Tagged: repair wooden plane crack
A few month ago I’ve gotten myself a nice wooden jointing plane, because I felt I couldn’t get my No 7 to work well, and I could use a lighter plane.
I love this plane, it is working fantastic.
However, I’ve noticed yesterday that the plane began to crack on the cheek, from where the wedge is set (see enclosed pictures).
It seems maybe I went a bit too heavy on the wedge, I’m just starting to use wooden planes …
I’d like to make a clean repair before it’s too late, but I’m a bit lost on how to do it right.
There isn’t much space to spread glue and I fear to make it worse if I ever try to spread it open while I’m attempting to glue it up.
I started to look after some low viscosity glue, that I could maybe use with a syringe, and that would spead through capillarity.
But I don’t know much about glue (so far I only used PVA), so that’s where I would appreciated a little advice.
I was thinking of two options :
1. Use Liquid Hide glue : I’m not really self confident on my ability to perform this repair so I thought that the long drying time and the fact that I can always reheat it to
rectify myself feels quite reassuring. But I’ve never used any, so I don’t know how much of a good idea it might be, or if the repair will be strong enough.
2. Use low viscosity cyanoacetate : This feels rather definitive, so either I’m doing it right and the plane will be stronger than ever, either I fail and it is good for scrap. Plus the fast drying kind of scare me. But again no experience with that glue either.
Here I am overthinking on things I don’t know to try to save this big boy.
I’d be really interested on anyone’s opinion on the topic, and could really use a piece of advice !
Thank you very much for reading me !
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Saw this post is a little old already and I’m certainly no expert. I did a similar search online a while ago because I had a split in a wooden spoon I made. If I recall people advised against the hide glue without prior experience, and they mentioned the very thin stuff with a syringe, as you also said. I ended up cutting out the split bit and made it an avant garde spoon… because I didn’t want glue on a spoon for safety and because it would get wet over and over again, so can’t give practical advice on that thin glue, sorry.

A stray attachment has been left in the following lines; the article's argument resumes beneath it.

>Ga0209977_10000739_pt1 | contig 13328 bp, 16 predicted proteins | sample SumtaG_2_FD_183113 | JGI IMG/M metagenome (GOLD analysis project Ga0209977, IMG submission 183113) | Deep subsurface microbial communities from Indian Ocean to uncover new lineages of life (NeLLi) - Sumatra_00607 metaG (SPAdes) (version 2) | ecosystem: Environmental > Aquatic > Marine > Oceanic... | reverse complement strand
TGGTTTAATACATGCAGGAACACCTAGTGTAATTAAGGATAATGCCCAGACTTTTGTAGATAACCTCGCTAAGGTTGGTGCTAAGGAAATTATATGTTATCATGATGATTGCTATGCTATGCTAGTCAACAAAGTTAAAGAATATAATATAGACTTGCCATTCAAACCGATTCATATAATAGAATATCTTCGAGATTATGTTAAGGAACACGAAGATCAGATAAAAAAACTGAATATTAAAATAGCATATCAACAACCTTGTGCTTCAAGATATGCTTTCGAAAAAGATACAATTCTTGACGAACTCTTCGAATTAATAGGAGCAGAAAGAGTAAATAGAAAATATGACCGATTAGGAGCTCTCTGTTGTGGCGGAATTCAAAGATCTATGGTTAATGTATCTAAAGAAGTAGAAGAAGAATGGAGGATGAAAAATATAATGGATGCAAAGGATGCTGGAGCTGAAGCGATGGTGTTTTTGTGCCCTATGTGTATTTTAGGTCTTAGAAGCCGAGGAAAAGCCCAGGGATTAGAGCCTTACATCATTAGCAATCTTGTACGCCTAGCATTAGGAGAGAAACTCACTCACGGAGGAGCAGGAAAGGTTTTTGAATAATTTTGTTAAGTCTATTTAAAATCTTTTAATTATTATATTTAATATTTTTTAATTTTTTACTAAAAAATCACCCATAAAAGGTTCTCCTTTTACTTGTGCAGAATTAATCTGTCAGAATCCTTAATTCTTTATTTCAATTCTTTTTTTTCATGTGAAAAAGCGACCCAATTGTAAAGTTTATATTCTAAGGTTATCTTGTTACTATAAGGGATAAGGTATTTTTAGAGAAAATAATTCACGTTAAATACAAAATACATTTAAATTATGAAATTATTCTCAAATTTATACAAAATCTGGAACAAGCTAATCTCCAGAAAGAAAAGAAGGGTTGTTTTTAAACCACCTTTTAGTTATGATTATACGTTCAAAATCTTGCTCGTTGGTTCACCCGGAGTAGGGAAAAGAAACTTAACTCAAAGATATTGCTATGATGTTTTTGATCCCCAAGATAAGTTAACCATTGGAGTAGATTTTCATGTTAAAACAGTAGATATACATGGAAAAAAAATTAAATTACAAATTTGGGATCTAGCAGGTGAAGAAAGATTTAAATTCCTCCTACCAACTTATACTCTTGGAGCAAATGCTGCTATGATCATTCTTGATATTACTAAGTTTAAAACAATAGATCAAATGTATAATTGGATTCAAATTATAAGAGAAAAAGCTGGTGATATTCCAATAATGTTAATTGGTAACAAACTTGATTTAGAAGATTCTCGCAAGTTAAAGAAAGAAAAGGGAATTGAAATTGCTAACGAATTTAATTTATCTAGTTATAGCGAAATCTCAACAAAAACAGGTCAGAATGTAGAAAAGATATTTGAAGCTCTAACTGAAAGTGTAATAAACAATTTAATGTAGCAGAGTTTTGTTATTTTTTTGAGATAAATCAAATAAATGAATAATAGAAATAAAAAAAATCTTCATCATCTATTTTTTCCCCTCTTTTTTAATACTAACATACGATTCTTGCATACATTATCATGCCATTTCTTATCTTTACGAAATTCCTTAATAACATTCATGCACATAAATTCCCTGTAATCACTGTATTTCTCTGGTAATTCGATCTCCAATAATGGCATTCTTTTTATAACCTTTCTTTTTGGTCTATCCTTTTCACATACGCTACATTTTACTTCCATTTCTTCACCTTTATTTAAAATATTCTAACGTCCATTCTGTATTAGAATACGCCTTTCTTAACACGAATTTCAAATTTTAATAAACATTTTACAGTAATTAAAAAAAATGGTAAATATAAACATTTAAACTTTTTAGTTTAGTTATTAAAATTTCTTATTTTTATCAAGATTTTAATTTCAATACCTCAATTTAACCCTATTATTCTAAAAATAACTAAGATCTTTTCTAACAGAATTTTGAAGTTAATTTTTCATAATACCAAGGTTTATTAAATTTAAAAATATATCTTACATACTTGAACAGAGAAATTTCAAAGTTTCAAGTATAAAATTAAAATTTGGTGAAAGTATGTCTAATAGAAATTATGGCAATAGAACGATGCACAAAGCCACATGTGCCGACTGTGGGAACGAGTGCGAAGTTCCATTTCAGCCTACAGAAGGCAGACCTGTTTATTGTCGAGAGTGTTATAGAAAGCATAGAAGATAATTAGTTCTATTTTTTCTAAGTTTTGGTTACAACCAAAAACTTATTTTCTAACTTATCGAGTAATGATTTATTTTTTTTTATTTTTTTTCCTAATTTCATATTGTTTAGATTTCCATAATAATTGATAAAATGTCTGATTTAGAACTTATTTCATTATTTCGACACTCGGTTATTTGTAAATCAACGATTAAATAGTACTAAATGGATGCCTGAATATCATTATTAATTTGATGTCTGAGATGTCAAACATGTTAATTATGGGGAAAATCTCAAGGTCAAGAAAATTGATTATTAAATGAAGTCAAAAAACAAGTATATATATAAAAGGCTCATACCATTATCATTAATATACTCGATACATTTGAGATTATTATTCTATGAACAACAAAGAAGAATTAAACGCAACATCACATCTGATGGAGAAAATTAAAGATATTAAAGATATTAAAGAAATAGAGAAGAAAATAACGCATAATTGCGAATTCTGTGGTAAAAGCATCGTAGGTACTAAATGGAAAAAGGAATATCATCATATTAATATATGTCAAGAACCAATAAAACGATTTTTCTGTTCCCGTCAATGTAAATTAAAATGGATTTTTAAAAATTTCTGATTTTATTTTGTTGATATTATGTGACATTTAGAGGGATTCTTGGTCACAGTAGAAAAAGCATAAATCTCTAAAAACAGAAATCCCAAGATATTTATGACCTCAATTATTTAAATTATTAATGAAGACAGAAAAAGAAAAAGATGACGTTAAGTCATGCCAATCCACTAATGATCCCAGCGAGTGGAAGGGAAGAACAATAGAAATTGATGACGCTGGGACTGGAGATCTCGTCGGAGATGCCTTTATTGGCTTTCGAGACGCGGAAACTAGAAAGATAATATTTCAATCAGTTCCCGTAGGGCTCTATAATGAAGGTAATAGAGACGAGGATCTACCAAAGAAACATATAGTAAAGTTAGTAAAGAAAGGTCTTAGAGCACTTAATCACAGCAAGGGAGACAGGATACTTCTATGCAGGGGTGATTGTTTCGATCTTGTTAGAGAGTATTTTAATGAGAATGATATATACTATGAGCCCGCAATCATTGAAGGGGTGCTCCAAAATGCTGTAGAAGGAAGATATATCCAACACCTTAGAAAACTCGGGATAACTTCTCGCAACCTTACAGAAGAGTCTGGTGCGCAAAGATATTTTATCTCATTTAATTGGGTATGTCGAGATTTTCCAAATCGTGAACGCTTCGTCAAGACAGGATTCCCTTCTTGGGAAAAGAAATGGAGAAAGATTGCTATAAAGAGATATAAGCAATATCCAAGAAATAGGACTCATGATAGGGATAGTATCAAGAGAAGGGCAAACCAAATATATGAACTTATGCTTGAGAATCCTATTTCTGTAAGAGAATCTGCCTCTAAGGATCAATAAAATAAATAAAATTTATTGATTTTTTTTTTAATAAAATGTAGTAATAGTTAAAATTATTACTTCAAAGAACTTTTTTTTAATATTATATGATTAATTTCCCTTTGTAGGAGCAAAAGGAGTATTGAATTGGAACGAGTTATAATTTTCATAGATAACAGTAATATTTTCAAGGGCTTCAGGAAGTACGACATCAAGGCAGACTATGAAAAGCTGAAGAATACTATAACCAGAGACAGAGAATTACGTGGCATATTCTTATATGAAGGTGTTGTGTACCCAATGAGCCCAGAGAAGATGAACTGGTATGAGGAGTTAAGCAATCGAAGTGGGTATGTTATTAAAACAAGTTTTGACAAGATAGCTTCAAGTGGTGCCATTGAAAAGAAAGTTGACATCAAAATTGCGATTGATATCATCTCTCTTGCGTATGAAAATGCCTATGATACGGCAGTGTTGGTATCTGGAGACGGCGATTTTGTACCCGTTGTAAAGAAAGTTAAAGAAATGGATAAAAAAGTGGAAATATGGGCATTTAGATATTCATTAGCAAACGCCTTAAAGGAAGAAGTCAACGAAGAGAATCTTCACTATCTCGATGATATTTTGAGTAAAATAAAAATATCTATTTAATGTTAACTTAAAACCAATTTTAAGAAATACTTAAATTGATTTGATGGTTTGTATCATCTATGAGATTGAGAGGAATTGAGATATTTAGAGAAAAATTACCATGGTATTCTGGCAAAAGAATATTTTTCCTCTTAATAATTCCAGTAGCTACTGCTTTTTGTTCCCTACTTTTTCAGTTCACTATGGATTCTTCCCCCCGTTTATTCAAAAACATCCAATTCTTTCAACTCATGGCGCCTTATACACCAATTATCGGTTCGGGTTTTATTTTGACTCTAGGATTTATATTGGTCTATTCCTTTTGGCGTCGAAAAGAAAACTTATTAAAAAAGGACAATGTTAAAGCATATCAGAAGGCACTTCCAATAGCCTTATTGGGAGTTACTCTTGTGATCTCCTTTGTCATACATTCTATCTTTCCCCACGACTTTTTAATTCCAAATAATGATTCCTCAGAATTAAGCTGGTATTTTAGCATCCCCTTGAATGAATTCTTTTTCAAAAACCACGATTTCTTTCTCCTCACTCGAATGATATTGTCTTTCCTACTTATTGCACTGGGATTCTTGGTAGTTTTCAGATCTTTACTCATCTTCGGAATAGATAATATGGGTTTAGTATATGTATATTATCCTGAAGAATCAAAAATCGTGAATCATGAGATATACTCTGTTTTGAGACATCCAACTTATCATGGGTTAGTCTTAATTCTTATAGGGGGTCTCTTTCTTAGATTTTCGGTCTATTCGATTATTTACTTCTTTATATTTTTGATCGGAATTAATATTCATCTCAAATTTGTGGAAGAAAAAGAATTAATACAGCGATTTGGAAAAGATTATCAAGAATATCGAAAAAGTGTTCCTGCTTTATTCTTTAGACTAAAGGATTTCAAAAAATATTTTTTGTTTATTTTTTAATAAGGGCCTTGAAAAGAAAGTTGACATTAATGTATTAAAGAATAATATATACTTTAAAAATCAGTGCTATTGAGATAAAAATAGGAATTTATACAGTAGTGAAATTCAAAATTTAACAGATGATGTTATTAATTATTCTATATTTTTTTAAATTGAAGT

If I were you I would probably just use wood glue, force as much in as you can, then keep the crack closed (with your finger or tape), and tighten and loosen a clamp a few times, so the glue spreads inward (since it can’t get out the crack). You can perhaps even try to force in more after the first time (before the first batch dries obviously). Then, I might put a dowel (or two) through for extra strength.
Just what I’d probably do if it is mainly a user and not a collectors’ item.
I’d be interested to hear what you did.
I have successfully used the shop-vac trick to repair some splits, but never on a plane. Got way more glue into the tight crack than I would have without it.
What you do is place the hose of your vacuum on the crack, opposite where you will attempt to introduce glue. You just stick it on there, so the suction of the vacuum is holding it in place. Then you put glue on the opposite side of the crack. The vaccum will (hopefully, I imagine it does not always work) suck the glue deeper into the crack. You can use tape to seal up parts of the crack so the only way in is where you introduce the glue. Alternate that with the clamp/unclamp as sebastiaan described to squish the glue around some until no more is going in. Then clamp it overnight.
Probably a good idea to try out some ideas on scraps before the real item. Whatever you do I think you have one shot, no way to get the glue out of the crack. Trip to the wood store looking for split boards. 🙂
If it isn’t too late; I’ve repaired several plane cracks with thin super glue, [just Pound shop tubes] it wicks into the crack and holds well. I use gaffer tape to pull the crack together on coffin planes, but just clamps on jointer/jack planes. You shouldn’t beat yourself up that looks like an old crack, probably from being stored without loosening the wedge. Their wood and wood moves all the time the iron blade doesn’t have any give in it which is often the cause of such cracking especially if left in damp sheds. Hope this helps cheers j
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